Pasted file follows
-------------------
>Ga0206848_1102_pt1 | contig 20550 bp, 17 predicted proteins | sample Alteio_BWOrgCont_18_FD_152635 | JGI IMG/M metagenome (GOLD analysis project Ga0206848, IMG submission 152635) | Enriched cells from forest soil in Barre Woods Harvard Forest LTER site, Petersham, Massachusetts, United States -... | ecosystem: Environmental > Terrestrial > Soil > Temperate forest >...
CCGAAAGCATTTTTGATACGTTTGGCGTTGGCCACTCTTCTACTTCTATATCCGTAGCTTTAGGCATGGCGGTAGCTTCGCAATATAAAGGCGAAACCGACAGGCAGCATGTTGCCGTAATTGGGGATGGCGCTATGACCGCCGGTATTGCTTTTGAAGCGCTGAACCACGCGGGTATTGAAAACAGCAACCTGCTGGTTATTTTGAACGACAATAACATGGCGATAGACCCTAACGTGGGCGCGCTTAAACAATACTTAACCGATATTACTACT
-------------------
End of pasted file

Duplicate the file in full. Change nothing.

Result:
>Ga0206848_1102_pt1 | contig 20550 bp, 17 predicted proteins | sample Alteio_BWOrgCont_18_FD_152635 | JGI IMG/M metagenome (GOLD analysis project Ga0206848, IMG submission 152635) | Enriched cells from forest soil in Barre Woods Harvard Forest LTER site, Petersham, Massachusetts, United States -... | ecosystem: Environmental > Terrestrial > Soil > Temperate forest >...
CCGAAAGCATTTTTGATACGTTTGGCGTTGGCCACTCTTCTACTTCTATATCCGTAGCTTTAGGCATGGCGGTAGCTTCGCAATATAAAGGCGAAACCGACAGGCAGCATGTTGCCGTAATTGGGGATGGCGCTATGACCGCCGGTATTGCTTTTGAAGCGCTGAACCACGCGGGTATTGAAAACAGCAACCTGCTGGTTATTTTGAACGACAATAACATGGCGATAGACCCTAACGTGGGCGCGCTTAAACAATACTTAACCGATATTACTACT